Hearing loss can happen gradually—you may not even realize it’s happening at first. The average person waits seven years after first experiencing a loss of hearing before seeking help. If you’re concerned about hearing loss, here’s how to recognize the symptoms and receive a proper diagnosis.

Common Symptoms

If you often have to ask people to repeat what they’ve said or can’t follow conversations, your hearing could be the problem. You might also find yourself turning up the volume on the television or struggling to follow the dialogue while at the movies. Maybe you’ve started to avoid locations or situations where you’re struggling to hear or are overwhelmed by the amount of noise, like busy restaurants or family gatherings. If you’ve noticed any of these symptoms in yourself or a loved one, it might be time to seek help.

Diagnosing Hearing Loss

Your primary care doctor can take an initial look at your ears and test your hearing. He or she might see a blockage, or there might be no visible signs of damage or inflammation. Your primary doctor will most likely refer you to an audiologist and a hearing aid specialist so you can receive hearing services from experts. The audiologist will perform a hearing assessment and consultation to diagnose the problem and discover the right treatment. He or she might recommend you get hearing aids, which will boost your ability to communicate with others.

Wearing Hearing Aids

Hearing aids can help you return to your normal life. You’ll be able to hear in a variety of situations, even noisy restaurants, and you’ll regain a sense of power over your life. You won’t have to pretend you’ve understood someone else during a conversation, and you’ll get back your confidence and ability to communicate. A specialist will fit you with your hearing aids and explain how to put them in, clean them, and change the batteries. They’ll definitely feel uncomfortable at first and you most likely won’t get used to them for several months. You’ll probably wonder why your voice sounds so much louder than other people’s. This is normal with hearing aids and you’ll get used to it. When you first start using the hearing aids, you might want to warn others about the new aids at the start of a conversation. Ask people to look at you while they speak and explain that you’re still adjusting. Everyone will be accommodating during your transition time.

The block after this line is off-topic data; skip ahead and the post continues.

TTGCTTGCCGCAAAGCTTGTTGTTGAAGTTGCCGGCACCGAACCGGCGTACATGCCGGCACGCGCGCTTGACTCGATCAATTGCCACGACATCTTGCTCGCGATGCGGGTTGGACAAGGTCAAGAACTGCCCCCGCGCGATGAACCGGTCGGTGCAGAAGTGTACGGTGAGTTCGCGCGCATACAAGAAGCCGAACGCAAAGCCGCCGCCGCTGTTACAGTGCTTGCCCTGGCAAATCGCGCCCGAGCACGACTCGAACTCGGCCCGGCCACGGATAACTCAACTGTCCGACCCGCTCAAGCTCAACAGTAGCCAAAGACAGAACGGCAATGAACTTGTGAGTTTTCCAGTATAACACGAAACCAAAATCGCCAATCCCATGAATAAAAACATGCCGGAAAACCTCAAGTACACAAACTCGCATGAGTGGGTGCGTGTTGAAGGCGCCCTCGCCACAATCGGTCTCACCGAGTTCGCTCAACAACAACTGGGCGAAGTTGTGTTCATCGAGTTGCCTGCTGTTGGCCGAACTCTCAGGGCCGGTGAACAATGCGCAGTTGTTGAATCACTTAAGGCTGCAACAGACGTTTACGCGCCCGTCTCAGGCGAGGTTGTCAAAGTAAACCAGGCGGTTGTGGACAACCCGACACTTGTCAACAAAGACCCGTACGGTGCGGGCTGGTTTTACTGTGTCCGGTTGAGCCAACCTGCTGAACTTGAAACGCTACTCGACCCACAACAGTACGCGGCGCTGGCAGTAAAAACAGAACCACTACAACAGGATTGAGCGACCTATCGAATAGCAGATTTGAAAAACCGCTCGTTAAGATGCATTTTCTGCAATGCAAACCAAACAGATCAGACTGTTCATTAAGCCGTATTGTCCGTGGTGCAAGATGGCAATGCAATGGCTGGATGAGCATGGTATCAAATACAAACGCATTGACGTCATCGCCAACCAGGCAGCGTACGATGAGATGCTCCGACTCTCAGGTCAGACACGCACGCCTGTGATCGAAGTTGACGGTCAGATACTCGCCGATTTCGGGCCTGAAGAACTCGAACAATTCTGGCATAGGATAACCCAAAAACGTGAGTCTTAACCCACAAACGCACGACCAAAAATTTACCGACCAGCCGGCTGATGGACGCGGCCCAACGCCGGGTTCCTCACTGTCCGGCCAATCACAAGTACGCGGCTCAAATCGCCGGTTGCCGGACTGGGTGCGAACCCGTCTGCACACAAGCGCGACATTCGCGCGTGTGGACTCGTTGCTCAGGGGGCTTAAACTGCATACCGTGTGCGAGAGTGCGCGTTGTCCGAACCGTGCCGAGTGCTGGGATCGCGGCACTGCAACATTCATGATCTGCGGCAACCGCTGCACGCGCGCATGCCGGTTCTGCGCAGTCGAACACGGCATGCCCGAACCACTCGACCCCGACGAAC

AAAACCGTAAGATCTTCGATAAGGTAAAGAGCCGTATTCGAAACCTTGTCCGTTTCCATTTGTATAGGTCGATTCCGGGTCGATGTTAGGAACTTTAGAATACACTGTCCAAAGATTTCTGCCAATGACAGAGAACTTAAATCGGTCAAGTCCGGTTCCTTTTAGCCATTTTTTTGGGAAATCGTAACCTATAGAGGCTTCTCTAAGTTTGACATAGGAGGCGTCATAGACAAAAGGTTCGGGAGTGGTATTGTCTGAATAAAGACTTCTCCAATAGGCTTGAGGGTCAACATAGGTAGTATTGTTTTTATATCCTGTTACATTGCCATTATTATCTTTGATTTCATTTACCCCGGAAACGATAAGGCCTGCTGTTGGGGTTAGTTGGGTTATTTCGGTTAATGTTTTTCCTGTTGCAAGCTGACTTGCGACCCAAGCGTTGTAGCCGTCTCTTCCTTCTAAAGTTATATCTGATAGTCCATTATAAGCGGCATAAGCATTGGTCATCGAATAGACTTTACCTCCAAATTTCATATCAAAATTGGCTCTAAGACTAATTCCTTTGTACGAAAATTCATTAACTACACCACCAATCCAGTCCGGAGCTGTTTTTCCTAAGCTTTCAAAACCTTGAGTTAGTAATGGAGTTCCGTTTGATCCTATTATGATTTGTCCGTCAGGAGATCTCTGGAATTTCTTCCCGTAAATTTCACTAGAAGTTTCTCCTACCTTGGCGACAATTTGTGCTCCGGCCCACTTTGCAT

Health Insurance

Most health insurance plans don’t cover hearing aids. You’ll most likely have to pay out of pocket for them, or your insurance provider might offer you a credit towards the total cost. This could save you a good amount of money on this expense. Your plan might cover the full costs of the hearing test and the fittings for the hearing aids. Check with your insurance provider to see what they will cover. If it’s time for you to pick a new plan, compare health insurance quotes and see which plan will cover your hearing needs while also staying cost-effective. Whatever insurance you have, call them and see what they will and won’t cover so you’re prepared for the costs of the exam and the hearing aids before you arrive for your appointment.

Recognizing that you’re experiencing hearing loss can make a huge difference in your quality of life. Look for the common symptoms in yourself or your loved ones, and schedule an appointment with a specialist if you think you might need hearing aids. Get your confidence back by working with a professional.